8 Reasons 'Nice' Bosses Do So Well
By Sandy Schroeder
Most of us have worked with a variety of leaders, and we have definite opinions about what they should be.
Dr. Travis Bradberry, cofounder of TalentSmart, an agency that services 75 percent of the Fortune500 companies, weighs in with eight reasons why “nice” bosses do so well. Overall, he says tough leaders “create stress, and lots of it,” leading to all sorts of negatives, including raising the cost of employer health care by 46 percent.
On the other hand, Bradberry says a “nice” boss generates all sorts of benefits in productivity and loyalty that tough bosses can’t match. Here are his tips for being a “nice” boss without being a pushover.
Be kind but have a backbone - A good leader knows how to be honest without being harsh. Helping people improve without completely deflating them is an art. It means knowing how to motivate and inform them at the same time. People who identify and care about their employees make the effort to do just that.
Be positive but never arrogant - Really good leaders ask for feedback, and mean it. They build on give-and-take communication with their team, and stay in touch with everyone, doing whatever it takes to keep the work going.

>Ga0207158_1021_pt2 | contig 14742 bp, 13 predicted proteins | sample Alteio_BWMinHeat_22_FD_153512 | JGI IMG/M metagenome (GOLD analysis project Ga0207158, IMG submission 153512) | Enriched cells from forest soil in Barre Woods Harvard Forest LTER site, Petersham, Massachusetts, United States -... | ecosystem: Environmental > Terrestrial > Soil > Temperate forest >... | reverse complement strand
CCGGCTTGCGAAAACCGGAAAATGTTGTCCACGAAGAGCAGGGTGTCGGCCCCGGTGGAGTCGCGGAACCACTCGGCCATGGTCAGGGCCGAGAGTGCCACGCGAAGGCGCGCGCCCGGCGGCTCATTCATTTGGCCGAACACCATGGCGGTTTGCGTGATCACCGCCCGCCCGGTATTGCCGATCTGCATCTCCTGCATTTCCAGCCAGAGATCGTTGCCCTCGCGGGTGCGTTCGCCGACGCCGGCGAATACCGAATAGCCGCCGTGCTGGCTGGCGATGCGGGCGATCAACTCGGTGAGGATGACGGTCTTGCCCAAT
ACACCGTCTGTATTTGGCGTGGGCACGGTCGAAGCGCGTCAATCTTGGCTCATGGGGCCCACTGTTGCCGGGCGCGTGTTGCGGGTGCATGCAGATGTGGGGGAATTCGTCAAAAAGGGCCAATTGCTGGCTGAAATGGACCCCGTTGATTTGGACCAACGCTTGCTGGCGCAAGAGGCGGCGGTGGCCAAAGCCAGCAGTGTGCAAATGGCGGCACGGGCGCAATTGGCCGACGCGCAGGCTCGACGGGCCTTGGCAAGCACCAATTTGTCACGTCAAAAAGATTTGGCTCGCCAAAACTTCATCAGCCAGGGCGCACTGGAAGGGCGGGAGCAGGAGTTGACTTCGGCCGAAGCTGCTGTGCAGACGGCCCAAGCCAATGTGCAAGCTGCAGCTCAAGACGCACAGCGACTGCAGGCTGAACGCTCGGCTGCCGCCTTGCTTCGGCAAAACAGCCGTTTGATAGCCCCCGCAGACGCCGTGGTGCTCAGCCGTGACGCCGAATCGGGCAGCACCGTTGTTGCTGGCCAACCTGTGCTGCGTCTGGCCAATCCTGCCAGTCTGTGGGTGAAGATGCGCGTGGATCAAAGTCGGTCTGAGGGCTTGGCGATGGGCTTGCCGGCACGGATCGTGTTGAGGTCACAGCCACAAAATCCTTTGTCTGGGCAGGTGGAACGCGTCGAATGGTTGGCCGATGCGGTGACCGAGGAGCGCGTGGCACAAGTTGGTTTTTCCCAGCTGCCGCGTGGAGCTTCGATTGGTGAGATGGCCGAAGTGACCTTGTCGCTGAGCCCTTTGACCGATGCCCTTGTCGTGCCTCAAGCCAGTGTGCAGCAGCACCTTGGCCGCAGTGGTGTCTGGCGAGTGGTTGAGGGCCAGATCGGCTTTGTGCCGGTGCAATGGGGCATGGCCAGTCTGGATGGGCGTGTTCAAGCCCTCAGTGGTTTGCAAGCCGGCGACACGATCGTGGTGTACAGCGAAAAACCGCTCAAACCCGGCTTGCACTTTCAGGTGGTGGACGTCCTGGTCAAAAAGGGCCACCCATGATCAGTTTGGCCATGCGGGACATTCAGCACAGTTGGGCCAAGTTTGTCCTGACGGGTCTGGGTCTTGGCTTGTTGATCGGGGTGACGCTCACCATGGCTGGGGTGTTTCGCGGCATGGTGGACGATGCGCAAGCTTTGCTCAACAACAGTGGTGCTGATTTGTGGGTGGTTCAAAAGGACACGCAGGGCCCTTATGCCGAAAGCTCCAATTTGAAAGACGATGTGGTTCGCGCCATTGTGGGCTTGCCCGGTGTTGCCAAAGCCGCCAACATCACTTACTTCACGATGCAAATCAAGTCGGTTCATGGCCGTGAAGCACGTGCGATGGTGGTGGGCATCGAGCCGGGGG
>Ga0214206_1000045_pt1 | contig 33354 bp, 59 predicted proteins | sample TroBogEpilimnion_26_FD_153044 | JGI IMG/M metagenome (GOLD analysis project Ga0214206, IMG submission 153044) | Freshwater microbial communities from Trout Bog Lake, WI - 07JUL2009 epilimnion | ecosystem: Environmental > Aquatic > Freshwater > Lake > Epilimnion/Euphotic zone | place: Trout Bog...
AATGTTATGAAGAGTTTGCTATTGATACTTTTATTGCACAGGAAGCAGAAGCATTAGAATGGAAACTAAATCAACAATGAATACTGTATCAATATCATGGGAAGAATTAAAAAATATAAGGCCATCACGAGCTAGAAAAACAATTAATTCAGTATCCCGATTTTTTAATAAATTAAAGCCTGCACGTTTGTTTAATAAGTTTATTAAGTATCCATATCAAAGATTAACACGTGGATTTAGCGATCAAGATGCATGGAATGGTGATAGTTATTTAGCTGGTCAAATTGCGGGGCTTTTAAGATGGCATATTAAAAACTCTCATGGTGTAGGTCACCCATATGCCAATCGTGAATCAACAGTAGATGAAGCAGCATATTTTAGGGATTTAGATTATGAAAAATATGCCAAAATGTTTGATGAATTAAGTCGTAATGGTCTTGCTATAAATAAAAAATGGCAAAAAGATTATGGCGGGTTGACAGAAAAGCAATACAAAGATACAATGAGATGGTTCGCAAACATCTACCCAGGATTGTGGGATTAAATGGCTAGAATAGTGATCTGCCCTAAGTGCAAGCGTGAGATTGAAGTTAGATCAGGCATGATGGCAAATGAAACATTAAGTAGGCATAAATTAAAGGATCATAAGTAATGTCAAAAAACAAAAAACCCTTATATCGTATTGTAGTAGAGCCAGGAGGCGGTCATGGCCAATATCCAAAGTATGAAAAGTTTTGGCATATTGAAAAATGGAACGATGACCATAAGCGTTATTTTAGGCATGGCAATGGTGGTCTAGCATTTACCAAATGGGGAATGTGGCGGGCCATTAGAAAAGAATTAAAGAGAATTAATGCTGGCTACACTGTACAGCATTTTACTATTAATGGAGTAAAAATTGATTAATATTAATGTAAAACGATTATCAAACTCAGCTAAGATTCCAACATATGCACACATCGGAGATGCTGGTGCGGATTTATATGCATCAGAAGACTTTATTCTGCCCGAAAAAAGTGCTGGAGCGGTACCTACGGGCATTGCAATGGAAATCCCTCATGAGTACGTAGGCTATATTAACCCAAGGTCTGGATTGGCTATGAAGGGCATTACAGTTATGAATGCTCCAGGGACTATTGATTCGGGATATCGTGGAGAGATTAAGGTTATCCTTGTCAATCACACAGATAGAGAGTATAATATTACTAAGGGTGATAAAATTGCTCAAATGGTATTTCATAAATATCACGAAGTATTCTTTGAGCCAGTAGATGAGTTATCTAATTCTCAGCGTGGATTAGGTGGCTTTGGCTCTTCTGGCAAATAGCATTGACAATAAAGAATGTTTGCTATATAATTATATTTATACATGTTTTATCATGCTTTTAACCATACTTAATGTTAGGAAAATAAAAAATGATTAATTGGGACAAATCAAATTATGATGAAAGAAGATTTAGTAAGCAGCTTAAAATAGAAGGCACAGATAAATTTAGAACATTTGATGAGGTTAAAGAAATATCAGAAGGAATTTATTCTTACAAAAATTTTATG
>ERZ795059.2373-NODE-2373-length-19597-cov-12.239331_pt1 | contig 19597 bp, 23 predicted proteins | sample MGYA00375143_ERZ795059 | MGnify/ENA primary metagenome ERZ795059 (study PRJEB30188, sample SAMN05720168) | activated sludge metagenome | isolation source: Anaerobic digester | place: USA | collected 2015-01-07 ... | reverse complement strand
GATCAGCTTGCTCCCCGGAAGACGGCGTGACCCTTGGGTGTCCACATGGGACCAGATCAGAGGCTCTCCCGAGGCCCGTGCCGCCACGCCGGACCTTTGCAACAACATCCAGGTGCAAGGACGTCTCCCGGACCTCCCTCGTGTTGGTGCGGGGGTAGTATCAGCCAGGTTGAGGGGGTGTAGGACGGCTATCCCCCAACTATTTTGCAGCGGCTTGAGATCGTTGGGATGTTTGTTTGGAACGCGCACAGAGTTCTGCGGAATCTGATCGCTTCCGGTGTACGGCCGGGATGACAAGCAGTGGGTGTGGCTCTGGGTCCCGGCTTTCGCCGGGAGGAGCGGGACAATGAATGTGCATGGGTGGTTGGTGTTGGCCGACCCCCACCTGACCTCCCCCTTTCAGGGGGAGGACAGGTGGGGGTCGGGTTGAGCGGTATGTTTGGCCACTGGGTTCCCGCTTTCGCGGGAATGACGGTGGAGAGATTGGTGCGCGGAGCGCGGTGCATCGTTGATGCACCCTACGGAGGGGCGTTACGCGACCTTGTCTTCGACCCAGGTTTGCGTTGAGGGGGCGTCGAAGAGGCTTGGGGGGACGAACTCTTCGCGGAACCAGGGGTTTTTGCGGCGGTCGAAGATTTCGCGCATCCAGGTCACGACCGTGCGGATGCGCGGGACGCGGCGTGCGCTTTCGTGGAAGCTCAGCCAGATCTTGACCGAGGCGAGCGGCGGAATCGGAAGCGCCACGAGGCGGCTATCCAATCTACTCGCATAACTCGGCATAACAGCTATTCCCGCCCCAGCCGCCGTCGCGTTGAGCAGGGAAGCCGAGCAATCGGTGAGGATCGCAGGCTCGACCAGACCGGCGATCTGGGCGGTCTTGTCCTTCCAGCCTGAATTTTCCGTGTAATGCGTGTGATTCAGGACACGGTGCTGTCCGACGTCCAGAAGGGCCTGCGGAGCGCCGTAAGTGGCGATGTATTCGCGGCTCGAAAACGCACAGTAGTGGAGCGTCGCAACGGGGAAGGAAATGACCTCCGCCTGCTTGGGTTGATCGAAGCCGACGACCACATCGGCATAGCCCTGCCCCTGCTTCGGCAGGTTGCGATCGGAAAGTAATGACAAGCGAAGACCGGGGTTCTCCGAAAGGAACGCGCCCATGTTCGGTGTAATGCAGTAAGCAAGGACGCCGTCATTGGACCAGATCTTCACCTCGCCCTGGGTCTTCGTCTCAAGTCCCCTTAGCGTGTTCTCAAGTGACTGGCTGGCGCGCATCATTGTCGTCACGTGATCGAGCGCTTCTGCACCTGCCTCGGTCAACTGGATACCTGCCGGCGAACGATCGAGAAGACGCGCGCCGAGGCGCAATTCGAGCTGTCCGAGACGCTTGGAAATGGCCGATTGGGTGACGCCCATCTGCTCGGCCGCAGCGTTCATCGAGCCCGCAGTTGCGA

Be upbeat but stay real - Being the leader often means powering ahead even when the end results are in doubt. I have watched good leaders motivate everyone around them, and then go home and worry. That combination of spirit and realism often brings out the best in everyone.
Lead by example - Staying positive, working hard and treating people well sends a message to a leader’s team. They know their boss is in the game for real, and on their side. They hang in there, too.
Support each person - When a team knows their leader is there for them it makes a difference in what they give in return. They simply do their best.
Enjoy the game - The best leaders hang onto their sense of humor. In the midst of a difficult project, one of my favorite leaders would grin and ask, “Is this fun, or what?” Then he would order pizza and we would all keep right on going.
Work with each person - Strong leaders reach out to connect, knowing each person has a separate world of personal demands. Staying in touch creates bonds of support.
Share credit and applause - People work for a paycheck, but they also work for recognition. Good leaders speak up to thank people for their work.
Whoever you are, team member or leader, stay aware of what it takes to work hard and share the load to make it good for everyone. That’s success.
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